And now, behold, if Adam had not transgressed he would not have fallen, but he would have remained in the garden of Eden. And all things which were created must have remained in the same state in which they were after they were created; and they must have remained forever, and had no end.
And they would have had no children; wherefore they would have remained in a state of innocence, having no joy, for they knew no misery; doing no good, for they knew no sin.
But behold, all things have been done in the wisdom of him who knoweth all things.
Adam fell that men might be; and men are, that they might have joy.
Having no joy, for they knew no misery; doing no good, for they knew no sin
It is true that one cannot see in pitch darkness. But also one cannot see in blinding light. Vision only works by varying degrees of contrast between the two. Damnation can be living in a state of suffering, but it can also be living in a state of complete numbness. At its root damnation means simply to never progress, and one cannot progress if there do not exist both forces and opposite forces. It is only in the interplay of these contrasting forces that an entity is able to move, to turn, to reach a destination.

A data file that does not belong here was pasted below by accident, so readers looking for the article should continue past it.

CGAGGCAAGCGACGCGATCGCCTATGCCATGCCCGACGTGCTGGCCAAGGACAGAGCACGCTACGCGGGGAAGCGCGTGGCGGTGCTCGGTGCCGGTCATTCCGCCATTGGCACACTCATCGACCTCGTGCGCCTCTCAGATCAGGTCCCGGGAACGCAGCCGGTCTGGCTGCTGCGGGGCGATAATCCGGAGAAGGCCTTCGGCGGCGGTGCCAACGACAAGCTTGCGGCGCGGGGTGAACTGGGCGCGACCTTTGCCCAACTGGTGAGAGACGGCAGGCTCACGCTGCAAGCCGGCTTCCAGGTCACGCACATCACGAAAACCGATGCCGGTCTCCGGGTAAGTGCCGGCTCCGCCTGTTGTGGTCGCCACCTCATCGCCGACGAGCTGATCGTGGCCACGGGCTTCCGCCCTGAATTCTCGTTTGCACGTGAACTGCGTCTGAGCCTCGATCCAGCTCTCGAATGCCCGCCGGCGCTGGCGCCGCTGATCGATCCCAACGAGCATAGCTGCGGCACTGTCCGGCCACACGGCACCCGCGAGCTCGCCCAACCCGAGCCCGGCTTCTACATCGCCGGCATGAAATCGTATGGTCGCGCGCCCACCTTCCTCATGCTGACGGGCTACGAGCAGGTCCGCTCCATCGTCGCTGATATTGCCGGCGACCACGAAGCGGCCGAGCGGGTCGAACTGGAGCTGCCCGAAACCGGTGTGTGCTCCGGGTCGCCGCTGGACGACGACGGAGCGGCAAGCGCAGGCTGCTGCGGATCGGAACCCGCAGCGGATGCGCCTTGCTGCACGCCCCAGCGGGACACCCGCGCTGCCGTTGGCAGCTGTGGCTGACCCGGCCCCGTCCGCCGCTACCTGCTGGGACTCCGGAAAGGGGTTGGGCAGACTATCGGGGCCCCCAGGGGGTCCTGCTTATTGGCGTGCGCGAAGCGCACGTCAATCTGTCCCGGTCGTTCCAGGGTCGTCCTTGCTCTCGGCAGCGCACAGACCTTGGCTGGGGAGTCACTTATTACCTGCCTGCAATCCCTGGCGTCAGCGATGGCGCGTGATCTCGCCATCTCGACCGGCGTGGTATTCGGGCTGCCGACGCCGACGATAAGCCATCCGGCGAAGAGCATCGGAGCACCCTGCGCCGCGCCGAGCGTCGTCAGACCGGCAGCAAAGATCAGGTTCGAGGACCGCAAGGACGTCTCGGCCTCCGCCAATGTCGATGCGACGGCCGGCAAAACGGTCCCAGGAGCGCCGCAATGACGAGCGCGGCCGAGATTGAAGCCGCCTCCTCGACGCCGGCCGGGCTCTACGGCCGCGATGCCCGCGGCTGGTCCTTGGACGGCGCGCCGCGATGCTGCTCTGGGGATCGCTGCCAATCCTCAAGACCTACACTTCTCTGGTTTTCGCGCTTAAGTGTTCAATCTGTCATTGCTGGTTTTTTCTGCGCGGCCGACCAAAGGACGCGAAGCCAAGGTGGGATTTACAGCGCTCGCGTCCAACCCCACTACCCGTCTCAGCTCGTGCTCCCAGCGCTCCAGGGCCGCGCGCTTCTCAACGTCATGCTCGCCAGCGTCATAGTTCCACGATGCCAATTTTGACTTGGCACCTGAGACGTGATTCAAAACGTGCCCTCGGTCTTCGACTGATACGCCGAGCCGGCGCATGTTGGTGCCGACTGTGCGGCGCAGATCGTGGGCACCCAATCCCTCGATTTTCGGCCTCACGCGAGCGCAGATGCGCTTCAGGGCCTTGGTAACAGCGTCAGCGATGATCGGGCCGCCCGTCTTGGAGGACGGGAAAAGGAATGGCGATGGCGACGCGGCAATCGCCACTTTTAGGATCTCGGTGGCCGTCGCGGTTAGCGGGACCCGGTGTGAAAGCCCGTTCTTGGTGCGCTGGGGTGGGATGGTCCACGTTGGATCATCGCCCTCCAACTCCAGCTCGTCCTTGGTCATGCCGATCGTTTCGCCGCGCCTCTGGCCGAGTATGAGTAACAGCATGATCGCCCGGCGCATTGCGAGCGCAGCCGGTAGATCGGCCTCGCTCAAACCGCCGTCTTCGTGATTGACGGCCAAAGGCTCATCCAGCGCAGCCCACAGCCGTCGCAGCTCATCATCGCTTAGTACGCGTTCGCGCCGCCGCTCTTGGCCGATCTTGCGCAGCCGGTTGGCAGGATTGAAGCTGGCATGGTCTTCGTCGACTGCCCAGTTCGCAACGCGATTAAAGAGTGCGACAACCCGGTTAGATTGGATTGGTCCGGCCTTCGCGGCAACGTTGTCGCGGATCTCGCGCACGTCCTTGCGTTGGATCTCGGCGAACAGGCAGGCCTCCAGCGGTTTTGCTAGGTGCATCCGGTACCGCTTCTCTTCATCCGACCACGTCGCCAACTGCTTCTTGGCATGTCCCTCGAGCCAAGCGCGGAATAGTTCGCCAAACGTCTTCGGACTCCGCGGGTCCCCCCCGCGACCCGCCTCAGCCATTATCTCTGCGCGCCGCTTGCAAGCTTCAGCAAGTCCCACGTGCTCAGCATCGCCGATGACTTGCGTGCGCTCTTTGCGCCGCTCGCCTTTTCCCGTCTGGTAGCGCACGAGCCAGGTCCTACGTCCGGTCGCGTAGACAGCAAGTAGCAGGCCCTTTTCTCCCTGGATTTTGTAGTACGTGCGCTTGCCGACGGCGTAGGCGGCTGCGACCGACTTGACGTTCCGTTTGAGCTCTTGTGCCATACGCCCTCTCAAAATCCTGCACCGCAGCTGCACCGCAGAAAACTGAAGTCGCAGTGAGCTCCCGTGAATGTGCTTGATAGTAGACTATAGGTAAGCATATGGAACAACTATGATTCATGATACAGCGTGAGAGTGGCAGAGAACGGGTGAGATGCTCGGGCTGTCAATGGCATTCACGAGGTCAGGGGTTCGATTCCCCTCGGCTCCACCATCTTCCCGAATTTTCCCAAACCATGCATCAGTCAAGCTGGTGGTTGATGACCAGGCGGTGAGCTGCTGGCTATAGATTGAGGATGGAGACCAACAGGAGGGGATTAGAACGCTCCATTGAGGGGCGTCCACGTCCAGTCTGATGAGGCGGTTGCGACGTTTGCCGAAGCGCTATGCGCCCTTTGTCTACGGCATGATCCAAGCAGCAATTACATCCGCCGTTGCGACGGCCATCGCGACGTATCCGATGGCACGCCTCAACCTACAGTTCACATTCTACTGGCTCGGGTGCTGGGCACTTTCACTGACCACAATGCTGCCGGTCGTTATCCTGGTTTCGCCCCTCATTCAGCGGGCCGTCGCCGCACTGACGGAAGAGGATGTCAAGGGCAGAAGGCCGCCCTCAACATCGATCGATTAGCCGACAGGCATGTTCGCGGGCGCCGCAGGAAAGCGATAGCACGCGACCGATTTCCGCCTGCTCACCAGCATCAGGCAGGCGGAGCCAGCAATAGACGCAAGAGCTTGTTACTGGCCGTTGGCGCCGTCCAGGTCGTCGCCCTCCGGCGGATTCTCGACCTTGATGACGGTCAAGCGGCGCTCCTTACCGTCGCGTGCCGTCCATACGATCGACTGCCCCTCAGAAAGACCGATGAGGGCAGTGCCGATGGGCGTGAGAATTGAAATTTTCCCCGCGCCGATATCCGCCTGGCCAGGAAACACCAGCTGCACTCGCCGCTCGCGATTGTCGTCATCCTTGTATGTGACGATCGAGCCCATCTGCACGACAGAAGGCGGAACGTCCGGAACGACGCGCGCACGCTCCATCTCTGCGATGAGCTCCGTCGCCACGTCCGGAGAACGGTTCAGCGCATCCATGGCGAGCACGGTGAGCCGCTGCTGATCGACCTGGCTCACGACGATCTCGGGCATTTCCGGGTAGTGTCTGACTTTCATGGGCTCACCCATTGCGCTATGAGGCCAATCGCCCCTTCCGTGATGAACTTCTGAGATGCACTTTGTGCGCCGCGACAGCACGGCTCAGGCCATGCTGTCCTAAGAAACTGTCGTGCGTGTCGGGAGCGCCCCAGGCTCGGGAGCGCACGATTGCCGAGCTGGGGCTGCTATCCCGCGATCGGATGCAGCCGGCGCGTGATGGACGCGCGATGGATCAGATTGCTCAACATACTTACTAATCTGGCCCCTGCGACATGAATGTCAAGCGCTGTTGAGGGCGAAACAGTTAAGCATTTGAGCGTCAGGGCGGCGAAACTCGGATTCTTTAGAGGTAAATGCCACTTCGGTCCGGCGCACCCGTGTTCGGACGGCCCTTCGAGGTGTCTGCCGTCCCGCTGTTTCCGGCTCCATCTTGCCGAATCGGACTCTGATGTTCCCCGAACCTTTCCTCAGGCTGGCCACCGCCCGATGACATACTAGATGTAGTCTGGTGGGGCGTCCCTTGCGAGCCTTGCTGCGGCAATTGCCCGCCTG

Adam fell that men might be; and men are, that they might have joy
All things have been done in the wisdom of him who knoweth all things
If Adam fell to allow our existence, and our existence is to come to God and find everlasting joy, then Adam fell for our everlasting joy. This suggests that this world of good and evil was always part of the plan. Personally that brings me a great deal of comfort. It means that the path of humanity never wandered outside of God’s agenda.
It also means that my being born with flaws was not a flaw in the system. I was intended to be imperfect, so that I could grow from wrestling with those imperfections. It is a struggle, to be sure, but it is made a little bit lighter by knowing that it is supposed to be a struggle.